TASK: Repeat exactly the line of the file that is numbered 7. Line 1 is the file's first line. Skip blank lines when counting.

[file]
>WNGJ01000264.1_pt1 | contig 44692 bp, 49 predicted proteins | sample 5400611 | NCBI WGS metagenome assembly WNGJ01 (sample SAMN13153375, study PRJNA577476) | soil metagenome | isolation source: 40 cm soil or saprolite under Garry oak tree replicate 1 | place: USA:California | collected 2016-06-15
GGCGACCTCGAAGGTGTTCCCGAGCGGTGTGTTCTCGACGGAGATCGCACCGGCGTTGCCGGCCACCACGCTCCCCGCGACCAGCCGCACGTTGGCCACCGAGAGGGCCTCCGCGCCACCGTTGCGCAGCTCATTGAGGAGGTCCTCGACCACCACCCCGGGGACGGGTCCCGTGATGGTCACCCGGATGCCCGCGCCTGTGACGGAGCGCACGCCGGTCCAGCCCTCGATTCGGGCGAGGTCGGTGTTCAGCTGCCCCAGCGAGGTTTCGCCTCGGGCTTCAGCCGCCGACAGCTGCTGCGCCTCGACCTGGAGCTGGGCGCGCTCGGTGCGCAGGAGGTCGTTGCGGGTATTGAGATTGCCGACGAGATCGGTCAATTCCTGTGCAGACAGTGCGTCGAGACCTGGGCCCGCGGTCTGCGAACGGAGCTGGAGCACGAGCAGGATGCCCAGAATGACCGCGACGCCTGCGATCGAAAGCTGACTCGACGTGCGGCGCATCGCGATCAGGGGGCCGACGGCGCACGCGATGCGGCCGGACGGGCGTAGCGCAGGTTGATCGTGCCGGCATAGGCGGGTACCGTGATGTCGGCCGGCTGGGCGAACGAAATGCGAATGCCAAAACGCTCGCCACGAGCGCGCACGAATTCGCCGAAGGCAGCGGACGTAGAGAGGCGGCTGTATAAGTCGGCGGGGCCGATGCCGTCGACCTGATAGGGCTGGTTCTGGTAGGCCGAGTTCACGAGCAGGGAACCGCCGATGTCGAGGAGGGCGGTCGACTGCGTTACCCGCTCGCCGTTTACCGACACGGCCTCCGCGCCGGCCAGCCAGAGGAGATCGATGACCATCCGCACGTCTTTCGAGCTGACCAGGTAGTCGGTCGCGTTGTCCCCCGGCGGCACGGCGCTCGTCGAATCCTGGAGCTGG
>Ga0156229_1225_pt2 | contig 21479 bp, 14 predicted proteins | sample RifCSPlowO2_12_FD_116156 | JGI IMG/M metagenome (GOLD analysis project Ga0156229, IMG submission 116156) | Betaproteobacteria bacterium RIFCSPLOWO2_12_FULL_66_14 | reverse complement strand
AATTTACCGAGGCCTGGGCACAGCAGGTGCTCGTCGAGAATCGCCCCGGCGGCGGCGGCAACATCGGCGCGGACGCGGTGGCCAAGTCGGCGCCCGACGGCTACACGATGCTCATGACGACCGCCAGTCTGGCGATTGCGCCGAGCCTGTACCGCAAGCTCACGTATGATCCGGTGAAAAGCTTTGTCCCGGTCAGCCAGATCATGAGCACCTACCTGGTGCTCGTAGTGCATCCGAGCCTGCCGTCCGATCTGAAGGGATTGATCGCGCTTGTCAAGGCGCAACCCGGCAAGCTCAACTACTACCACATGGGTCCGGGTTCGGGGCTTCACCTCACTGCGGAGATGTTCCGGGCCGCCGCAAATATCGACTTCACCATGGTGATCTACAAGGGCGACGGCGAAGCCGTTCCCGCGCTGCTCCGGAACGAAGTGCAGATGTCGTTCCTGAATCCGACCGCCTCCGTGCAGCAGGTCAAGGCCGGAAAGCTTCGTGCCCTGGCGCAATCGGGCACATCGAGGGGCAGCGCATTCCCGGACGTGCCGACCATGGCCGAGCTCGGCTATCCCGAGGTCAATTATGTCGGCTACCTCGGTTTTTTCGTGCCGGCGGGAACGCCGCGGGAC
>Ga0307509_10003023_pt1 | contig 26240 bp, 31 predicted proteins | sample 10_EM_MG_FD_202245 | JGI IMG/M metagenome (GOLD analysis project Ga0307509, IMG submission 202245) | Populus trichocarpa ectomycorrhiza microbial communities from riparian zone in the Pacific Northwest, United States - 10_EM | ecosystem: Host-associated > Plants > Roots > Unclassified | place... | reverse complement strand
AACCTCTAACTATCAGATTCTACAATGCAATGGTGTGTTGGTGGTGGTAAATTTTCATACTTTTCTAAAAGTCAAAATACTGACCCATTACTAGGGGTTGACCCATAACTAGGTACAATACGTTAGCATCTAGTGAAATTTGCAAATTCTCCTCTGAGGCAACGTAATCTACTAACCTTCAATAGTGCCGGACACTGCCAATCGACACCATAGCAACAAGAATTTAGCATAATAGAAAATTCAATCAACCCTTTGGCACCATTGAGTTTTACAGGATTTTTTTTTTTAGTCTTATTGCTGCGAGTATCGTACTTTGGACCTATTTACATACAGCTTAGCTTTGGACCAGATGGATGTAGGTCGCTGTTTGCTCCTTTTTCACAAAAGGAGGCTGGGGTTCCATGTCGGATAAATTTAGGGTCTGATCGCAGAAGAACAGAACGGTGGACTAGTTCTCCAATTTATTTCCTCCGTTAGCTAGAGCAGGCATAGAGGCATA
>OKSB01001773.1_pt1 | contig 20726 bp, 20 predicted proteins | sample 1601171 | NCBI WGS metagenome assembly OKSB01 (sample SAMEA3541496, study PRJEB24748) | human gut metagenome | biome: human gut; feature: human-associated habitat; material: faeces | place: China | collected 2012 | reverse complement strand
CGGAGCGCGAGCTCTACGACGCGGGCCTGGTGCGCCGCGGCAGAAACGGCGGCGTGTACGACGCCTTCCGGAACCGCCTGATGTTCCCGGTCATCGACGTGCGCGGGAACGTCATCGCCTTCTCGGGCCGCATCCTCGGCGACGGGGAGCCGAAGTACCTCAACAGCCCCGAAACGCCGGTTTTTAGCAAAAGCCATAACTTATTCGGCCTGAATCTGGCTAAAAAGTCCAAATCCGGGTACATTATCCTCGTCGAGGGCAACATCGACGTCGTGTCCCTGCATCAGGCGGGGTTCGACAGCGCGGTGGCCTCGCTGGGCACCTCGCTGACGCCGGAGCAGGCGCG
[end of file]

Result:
>OKSB01001773.1_pt1 | contig 20726 bp, 20 predicted proteins | sample 1601171 | NCBI WGS metagenome assembly OKSB01 (sample SAMEA3541496, study PRJEB24748) | human gut metagenome | biome: human gut; feature: human-associated habitat; material: faeces | place: China | collected 2012 | reverse complement strand